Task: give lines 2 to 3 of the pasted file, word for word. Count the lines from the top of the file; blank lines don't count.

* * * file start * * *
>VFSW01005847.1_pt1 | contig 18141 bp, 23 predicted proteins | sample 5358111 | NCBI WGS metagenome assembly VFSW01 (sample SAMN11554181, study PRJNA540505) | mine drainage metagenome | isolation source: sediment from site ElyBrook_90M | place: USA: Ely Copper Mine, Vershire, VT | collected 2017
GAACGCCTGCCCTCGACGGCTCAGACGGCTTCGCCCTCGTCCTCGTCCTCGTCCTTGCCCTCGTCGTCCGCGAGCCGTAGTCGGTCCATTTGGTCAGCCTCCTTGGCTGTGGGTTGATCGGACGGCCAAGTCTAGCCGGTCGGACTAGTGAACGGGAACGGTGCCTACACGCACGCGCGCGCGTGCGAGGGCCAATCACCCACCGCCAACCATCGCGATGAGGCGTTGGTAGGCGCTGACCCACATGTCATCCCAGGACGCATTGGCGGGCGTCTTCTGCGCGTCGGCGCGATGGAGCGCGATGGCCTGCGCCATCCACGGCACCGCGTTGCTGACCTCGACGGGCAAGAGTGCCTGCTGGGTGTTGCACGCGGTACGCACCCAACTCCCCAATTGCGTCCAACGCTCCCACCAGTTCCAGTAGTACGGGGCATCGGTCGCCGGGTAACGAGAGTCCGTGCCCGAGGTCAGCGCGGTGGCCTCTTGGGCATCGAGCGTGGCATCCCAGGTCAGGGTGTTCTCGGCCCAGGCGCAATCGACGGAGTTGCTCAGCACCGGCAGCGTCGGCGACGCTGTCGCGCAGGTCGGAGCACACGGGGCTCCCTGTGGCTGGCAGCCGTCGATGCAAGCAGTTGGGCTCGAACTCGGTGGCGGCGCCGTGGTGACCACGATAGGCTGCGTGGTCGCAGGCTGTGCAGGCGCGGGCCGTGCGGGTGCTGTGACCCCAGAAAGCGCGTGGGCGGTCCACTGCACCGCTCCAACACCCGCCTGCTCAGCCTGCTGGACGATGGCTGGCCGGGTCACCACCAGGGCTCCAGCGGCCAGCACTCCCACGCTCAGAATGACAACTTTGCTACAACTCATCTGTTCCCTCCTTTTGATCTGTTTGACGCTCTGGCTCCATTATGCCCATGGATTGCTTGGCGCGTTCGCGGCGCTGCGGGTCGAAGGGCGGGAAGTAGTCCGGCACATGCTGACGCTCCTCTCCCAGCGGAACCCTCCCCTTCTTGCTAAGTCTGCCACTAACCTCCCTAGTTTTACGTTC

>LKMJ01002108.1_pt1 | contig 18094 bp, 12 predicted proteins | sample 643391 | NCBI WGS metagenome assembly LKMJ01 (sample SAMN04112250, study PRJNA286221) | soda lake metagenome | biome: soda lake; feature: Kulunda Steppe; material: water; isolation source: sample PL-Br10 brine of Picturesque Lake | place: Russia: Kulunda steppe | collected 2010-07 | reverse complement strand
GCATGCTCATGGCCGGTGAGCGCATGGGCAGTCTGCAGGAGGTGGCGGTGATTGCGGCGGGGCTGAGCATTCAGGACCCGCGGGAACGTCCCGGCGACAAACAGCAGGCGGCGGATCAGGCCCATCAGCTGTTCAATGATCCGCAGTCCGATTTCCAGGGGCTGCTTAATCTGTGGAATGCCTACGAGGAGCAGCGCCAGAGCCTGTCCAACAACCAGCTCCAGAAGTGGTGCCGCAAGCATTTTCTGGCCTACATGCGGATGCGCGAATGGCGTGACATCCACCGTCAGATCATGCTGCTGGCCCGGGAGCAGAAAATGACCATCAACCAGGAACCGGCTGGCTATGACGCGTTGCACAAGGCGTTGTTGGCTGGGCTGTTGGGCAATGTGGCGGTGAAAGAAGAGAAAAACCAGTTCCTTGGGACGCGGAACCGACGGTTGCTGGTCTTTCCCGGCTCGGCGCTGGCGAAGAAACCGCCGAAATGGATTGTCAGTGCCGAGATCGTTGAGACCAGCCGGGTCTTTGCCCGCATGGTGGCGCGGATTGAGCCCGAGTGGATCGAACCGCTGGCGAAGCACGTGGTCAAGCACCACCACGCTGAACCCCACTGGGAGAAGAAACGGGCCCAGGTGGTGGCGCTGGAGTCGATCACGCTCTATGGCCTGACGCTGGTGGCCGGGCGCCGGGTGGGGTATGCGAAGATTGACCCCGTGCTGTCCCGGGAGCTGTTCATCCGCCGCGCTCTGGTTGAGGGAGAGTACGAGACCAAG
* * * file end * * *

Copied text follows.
GAACGCCTGCCCTCGACGGCTCAGACGGCTTCGCCCTCGTCCTCGTCCTCGTCCTTGCCCTCGTCGTCCGCGAGCCGTAGTCGGTCCATTTGGTCAGCCTCCTTGGCTGTGGGTTGATCGGACGGCCAAGTCTAGCCGGTCGGACTAGTGAACGGGAACGGTGCCTACACGCACGCGCGCGCGTGCGAGGGCCAATCACCCACCGCCAACCATCGCGATGAGGCGTTGGTAGGCGCTGACCCACATGTCATCCCAGGACGCATTGGCGGGCGTCTTCTGCGCGTCGGCGCGATGGAGCGCGATGGCCTGCGCCATCCACGGCACCGCGTTGCTGACCTCGACGGGCAAGAGTGCCTGCTGGGTGTTGCACGCGGTACGCACCCAACTCCCCAATTGCGTCCAACGCTCCCACCAGTTCCAGTAGTACGGGGCATCGGTCGCCGGGTAACGAGAGTCCGTGCCCGAGGTCAGCGCGGTGGCCTCTTGGGCATCGAGCGTGGCATCCCAGGTCAGGGTGTTCTCGGCCCAGGCGCAATCGACGGAGTTGCTCAGCACCGGCAGCGTCGGCGACGCTGTCGCGCAGGTCGGAGCACACGGGGCTCCCTGTGGCTGGCAGCCGTCGATGCAAGCAGTTGGGCTCGAACTCGGTGGCGGCGCCGTGGTGACCACGATAGGCTGCGTGGTCGCAGGCTGTGCAGGCGCGGGCCGTGCGGGTGCTGTGACCCCAGAAAGCGCGTGGGCGGTCCACTGCACCGCTCCAACACCCGCCTGCTCAGCCTGCTGGACGATGGCTGGCCGGGTCACCACCAGGGCTCCAGCGGCCAGCACTCCCACGCTCAGAATGACAACTTTGCTACAACTCATCTGTTCCCTCCTTTTGATCTGTTTGACGCTCTGGCTCCATTATGCCCATGGATTGCTTGGCGCGTTCGCGGCGCTGCGGGTCGAAGGGCGGGAAGTAGTCCGGCACATGCTGACGCTCCTCTCCCAGCGGAACCCTCCCCTTCTTGCTAAGTCTGCCACTAACCTCCCTAGTTTTACGTTC

>LKMJ01002108.1_pt1 | contig 18094 bp, 12 predicted proteins | sample 643391 | NCBI WGS metagenome assembly LKMJ01 (sample SAMN04112250, study PRJNA286221) | soda lake metagenome | biome: soda lake; feature: Kulunda Steppe; material: water; isolation source: sample PL-Br10 brine of Picturesque Lake | place: Russia: Kulunda steppe | collected 2010-07 | reverse complement strand